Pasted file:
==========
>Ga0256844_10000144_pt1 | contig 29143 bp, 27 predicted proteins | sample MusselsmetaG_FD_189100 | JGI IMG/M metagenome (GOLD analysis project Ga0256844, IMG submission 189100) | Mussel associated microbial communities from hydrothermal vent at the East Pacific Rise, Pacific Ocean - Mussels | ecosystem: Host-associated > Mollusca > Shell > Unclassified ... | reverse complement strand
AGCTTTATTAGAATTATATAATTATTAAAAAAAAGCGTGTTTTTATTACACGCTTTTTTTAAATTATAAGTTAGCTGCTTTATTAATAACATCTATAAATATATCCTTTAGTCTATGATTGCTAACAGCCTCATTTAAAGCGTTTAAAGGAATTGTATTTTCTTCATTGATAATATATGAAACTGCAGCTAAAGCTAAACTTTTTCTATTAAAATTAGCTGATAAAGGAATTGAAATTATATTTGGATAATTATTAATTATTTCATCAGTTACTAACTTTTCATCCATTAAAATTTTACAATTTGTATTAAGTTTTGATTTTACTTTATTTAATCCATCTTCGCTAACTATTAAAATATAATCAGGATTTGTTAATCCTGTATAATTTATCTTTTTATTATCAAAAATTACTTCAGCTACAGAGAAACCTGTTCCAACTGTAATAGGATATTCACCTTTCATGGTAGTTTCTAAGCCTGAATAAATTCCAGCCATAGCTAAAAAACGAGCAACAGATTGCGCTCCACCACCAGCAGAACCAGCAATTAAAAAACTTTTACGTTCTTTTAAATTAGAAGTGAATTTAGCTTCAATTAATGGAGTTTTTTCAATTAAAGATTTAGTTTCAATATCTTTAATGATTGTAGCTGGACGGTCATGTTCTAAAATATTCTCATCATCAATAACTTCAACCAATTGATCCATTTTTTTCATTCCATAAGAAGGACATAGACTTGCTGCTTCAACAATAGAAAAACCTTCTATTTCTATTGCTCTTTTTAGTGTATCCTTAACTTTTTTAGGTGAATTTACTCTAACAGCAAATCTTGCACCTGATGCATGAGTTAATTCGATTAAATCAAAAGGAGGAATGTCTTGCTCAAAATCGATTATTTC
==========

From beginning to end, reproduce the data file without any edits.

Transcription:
>Ga0256844_10000144_pt1 | contig 29143 bp, 27 predicted proteins | sample MusselsmetaG_FD_189100 | JGI IMG/M metagenome (GOLD analysis project Ga0256844, IMG submission 189100) | Mussel associated microbial communities from hydrothermal vent at the East Pacific Rise, Pacific Ocean - Mussels | ecosystem: Host-associated > Mollusca > Shell > Unclassified ... | reverse complement strand
AGCTTTATTAGAATTATATAATTATTAAAAAAAAGCGTGTTTTTATTACACGCTTTTTTTAAATTATAAGTTAGCTGCTTTATTAATAACATCTATAAATATATCCTTTAGTCTATGATTGCTAACAGCCTCATTTAAAGCGTTTAAAGGAATTGTATTTTCTTCATTGATAATATATGAAACTGCAGCTAAAGCTAAACTTTTTCTATTAAAATTAGCTGATAAAGGAATTGAAATTATATTTGGATAATTATTAATTATTTCATCAGTTACTAACTTTTCATCCATTAAAATTTTACAATTTGTATTAAGTTTTGATTTTACTTTATTTAATCCATCTTCGCTAACTATTAAAATATAATCAGGATTTGTTAATCCTGTATAATTTATCTTTTTATTATCAAAAATTACTTCAGCTACAGAGAAACCTGTTCCAACTGTAATAGGATATTCACCTTTCATGGTAGTTTCTAAGCCTGAATAAATTCCAGCCATAGCTAAAAAACGAGCAACAGATTGCGCTCCACCACCAGCAGAACCAGCAATTAAAAAACTTTTACGTTCTTTTAAATTAGAAGTGAATTTAGCTTCAATTAATGGAGTTTTTTCAATTAAAGATTTAGTTTCAATATCTTTAATGATTGTAGCTGGACGGTCATGTTCTAAAATATTCTCATCATCAATAACTTCAACCAATTGATCCATTTTTTTCATTCCATAAGAAGGACATAGACTTGCTGCTTCAACAATAGAAAAACCTTCTATTTCTATTGCTCTTTTTAGTGTATCCTTAACTTTTTTAGGTGAATTTACTCTAACAGCAAATCTTGCACCTGATGCATGAGTTAATTCGATTAAATCAAAAGGAGGAATGTCTTGCTCAAAATCGATTATTTC